Jeb Bush, the erstwhile GOP presidential front-runner, has taken a hammering from the new king, Donald Trump, for weeks, and now appears to be embracing a new strategy: fighting back.
The New York Times,
in a story published online Monday, notes that the new effort was visible on Monday, when Bush toured the U.S. border with Mexico in McAllen, Texas, where he termed Trump's plan to deport all illegal immigrants "unrealistic."
Trump's plans, Bush said, are un-Republican. Bush then borrowed a page from Trump, who often touts his best-selling "The Art of the Deal"
as second only to the Bible, to suggest his rival read his own book, "Immigration Wars,"
for ideas on how to better handle the immigration issue.
Trump’s plans "are not ground in conservative principles," Bush said, and would cost hundreds of billions of dollars. "It’s not realistic, it won’t be implemented."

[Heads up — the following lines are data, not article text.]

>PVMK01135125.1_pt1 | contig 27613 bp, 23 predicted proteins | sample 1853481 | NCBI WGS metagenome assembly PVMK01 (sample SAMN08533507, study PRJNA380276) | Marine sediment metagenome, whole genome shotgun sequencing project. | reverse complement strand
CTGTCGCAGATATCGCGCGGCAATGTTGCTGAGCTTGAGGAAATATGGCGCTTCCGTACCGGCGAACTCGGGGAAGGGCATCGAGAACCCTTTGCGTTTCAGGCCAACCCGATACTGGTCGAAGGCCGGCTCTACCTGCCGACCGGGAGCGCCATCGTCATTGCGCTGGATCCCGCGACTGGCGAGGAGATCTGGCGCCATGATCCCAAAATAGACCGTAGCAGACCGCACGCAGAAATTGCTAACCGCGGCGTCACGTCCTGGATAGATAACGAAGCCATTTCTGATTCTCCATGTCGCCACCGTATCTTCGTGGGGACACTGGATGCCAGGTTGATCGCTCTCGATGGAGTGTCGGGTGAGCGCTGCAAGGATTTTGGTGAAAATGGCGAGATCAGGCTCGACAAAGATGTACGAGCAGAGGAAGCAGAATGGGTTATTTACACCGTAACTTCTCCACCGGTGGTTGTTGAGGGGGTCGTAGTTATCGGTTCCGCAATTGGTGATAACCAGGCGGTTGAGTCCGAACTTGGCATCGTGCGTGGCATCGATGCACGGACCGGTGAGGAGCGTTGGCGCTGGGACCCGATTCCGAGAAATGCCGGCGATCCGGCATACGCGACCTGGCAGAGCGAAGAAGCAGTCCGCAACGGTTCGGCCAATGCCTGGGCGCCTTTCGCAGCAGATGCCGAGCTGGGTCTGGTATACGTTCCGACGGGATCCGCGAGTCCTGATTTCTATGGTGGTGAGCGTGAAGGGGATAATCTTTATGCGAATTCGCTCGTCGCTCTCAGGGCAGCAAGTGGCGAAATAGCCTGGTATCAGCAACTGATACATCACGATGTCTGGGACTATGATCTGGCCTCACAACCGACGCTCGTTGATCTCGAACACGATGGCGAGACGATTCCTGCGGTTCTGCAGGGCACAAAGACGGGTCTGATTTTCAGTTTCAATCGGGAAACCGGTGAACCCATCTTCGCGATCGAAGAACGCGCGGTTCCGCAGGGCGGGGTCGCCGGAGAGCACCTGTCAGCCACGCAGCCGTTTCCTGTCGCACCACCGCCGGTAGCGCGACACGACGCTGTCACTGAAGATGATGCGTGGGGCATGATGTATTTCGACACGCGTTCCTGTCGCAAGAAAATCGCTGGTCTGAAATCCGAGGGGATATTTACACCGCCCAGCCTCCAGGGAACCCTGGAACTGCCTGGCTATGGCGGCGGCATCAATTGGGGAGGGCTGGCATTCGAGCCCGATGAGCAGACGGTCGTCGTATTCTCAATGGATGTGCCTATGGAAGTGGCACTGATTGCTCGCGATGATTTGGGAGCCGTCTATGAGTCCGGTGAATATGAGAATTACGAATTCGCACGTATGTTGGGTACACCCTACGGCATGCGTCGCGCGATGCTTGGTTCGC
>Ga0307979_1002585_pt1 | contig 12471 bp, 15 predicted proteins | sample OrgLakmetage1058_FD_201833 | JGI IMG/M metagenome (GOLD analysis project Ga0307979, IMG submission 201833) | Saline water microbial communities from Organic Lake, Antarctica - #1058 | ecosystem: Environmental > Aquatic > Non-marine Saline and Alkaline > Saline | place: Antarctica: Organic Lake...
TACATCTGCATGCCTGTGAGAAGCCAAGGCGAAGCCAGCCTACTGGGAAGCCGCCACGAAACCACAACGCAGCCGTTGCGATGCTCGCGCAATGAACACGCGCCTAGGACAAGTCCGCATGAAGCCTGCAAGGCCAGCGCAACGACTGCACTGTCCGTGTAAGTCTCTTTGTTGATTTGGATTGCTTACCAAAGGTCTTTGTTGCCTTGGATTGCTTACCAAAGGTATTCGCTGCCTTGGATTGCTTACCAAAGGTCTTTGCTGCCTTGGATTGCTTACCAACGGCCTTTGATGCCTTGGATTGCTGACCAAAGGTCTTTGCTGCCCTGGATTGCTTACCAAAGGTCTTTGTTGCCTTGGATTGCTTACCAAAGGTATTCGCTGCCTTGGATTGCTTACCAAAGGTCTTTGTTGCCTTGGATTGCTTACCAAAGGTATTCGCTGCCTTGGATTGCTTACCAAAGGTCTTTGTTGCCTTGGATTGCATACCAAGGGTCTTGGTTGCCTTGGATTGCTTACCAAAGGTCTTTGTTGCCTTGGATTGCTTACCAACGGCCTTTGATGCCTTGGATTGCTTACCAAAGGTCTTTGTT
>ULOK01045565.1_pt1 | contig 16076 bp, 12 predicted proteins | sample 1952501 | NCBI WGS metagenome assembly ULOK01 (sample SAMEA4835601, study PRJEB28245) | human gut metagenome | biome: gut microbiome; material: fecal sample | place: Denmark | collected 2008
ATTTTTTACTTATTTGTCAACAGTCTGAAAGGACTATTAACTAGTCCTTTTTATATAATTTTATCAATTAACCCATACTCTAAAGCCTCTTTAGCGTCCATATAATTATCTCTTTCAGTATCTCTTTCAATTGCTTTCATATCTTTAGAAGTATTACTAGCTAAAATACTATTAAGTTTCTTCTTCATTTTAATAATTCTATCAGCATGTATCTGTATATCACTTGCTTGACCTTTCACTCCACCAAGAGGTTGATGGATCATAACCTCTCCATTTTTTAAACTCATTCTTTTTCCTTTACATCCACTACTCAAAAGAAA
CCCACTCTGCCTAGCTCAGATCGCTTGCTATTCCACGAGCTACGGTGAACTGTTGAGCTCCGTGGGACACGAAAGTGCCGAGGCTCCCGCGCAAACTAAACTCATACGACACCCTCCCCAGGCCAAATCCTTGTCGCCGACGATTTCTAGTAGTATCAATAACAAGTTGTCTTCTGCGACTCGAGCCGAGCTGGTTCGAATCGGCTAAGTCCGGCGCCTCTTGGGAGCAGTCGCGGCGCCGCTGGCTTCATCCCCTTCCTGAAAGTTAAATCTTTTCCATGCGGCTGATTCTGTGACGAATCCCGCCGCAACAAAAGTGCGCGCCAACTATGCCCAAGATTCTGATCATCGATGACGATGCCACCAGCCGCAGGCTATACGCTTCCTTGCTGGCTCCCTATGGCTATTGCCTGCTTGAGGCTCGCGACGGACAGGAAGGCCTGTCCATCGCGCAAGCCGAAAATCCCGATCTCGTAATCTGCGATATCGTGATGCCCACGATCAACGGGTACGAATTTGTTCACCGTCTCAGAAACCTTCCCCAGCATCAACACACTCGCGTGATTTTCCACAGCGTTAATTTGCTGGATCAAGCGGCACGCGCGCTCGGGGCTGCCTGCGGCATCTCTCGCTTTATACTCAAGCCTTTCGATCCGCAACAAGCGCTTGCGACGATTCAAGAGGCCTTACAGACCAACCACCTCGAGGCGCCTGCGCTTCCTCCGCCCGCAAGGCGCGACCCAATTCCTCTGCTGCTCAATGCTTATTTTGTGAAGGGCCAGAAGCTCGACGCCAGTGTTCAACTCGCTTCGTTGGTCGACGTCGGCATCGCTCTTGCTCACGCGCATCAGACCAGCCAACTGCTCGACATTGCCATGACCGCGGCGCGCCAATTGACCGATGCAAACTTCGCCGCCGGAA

Mass deportations will violate civil liberties and unnecessarily create friction with America's largest trading partner, the former Florida governor added.
Trump, he added, is "a serious candidate and ought to be held what serious candidates are held to. He needs to be held to accounted for his views."
The Times called Bush's change a "calculated strategy" from his past effort of ignoring the bombastic billionaire who mocks his rivals. Trump most recently has taken to saying Bush is a "nice person," but too "low energy" to take on the task of righting a listing American ship.
Trump's rivals had expected his star to fade by now, but his continued lead in the polls has forced Bush to change tack.
The campaign now aims "to dilute Mr. Trump’s right-wing support by proving that he is not a genuine conservative and to show a wary Republican Party that Mr. Bush is enough of a street fighter to survive a nasty nomination contest," the Times wrote.
The effort was first seen last week as the Trump and Bush traded jabs at dueling town hall meetings in New Hampshire. Surrogates are expected to join the effort soon.
Former Mitt Romney adviser Kevin Madden told the Times Bush's move "is a recognition that we're moving from the August preseason to the regular season where the wins and losses matter."
"The longer they let Trump do all of the talking, the greater the risk was that those criticisms could sink in with voters," Madden said.
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